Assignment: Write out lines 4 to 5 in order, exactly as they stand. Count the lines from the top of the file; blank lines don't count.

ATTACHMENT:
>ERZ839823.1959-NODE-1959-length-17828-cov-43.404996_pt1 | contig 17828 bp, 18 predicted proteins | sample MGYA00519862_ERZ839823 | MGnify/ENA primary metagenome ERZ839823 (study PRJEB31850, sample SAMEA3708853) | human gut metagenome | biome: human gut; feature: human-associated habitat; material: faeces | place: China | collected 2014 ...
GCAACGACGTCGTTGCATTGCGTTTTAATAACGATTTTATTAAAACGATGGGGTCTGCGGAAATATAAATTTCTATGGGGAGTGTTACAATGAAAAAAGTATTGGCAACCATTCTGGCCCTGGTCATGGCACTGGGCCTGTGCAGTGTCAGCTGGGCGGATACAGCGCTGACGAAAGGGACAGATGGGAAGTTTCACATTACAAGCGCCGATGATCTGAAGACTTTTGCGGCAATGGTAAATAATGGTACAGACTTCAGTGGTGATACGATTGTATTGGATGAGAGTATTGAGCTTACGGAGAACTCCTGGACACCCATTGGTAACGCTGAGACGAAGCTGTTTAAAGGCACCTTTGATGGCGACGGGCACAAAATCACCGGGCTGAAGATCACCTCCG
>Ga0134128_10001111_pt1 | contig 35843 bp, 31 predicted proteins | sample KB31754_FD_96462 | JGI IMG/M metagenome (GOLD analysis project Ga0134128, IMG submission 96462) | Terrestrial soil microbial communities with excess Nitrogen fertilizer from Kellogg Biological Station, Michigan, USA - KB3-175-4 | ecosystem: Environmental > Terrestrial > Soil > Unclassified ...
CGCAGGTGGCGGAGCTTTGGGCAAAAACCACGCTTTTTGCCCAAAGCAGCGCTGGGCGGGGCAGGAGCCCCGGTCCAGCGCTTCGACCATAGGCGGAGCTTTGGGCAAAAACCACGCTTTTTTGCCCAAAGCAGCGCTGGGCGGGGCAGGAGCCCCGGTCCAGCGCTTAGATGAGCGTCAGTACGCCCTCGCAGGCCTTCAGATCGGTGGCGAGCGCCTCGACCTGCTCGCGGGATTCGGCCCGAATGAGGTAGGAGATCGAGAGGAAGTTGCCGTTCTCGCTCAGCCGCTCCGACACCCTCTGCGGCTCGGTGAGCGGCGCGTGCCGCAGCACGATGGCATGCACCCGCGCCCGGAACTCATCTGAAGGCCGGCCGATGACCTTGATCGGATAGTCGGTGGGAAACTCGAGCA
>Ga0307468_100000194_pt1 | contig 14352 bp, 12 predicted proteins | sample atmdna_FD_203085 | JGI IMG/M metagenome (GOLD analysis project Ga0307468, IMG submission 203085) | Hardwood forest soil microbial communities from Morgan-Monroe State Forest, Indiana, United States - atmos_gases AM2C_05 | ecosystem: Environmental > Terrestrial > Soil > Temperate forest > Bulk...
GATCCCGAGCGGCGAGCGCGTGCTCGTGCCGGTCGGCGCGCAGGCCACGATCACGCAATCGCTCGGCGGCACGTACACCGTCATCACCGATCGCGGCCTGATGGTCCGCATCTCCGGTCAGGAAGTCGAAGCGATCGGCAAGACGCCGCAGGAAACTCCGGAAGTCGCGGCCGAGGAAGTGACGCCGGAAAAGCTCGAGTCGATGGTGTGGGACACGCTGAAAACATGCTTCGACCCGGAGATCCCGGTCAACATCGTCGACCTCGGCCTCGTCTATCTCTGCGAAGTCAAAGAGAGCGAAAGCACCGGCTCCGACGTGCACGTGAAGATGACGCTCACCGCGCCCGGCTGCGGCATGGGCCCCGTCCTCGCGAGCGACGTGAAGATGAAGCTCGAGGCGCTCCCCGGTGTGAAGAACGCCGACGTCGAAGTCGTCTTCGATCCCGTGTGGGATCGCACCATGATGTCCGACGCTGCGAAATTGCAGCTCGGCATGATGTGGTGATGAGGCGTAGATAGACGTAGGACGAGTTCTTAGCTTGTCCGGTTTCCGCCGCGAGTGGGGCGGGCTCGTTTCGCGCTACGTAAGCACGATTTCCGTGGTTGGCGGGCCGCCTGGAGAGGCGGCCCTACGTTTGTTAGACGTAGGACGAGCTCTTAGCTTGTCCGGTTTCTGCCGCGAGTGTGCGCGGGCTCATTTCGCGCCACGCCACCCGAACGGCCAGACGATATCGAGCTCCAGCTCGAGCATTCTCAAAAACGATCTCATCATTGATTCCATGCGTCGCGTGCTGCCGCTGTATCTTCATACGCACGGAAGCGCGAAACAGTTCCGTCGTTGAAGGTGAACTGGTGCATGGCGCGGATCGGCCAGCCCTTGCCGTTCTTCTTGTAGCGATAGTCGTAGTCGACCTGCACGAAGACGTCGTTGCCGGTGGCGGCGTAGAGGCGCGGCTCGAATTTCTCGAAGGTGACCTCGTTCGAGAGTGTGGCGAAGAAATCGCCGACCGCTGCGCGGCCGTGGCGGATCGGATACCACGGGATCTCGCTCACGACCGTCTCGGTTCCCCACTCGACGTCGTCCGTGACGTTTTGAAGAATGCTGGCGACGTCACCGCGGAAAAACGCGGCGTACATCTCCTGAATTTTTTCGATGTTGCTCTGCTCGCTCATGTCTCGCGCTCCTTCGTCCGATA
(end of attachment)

CGCAGGTGGCGGAGCTTTGGGCAAAAACCACGCTTTTTGCCCAAAGCAGCGCTGGGCGGGGCAGGAGCCCCGGTCCAGCGCTTCGACCATAGGCGGAGCTTTGGGCAAAAACCACGCTTTTTTGCCCAAAGCAGCGCTGGGCGGGGCAGGAGCCCCGGTCCAGCGCTTAGATGAGCGTCAGTACGCCCTCGCAGGCCTTCAGATCGGTGGCGAGCGCCTCGACCTGCTCGCGGGATTCGGCCCGAATGAGGTAGGAGATCGAGAGGAAGTTGCCGTTCTCGCTCAGCCGCTCCGACACCCTCTGCGGCTCGGTGAGCGGCGCGTGCCGCAGCACGATGGCATGCACCCGCGCCCGGAACTCATCTGAAGGCCGGCCGATGACCTTGATCGGATAGTCGGTGGGAAACTCGAGCA
>Ga0307468_100000194_pt1 | contig 14352 bp, 12 predicted proteins | sample atmdna_FD_203085 | JGI IMG/M metagenome (GOLD analysis project Ga0307468, IMG submission 203085) | Hardwood forest soil microbial communities from Morgan-Monroe State Forest, Indiana, United States - atmos_gases AM2C_05 | ecosystem: Environmental > Terrestrial > Soil > Temperate forest > Bulk...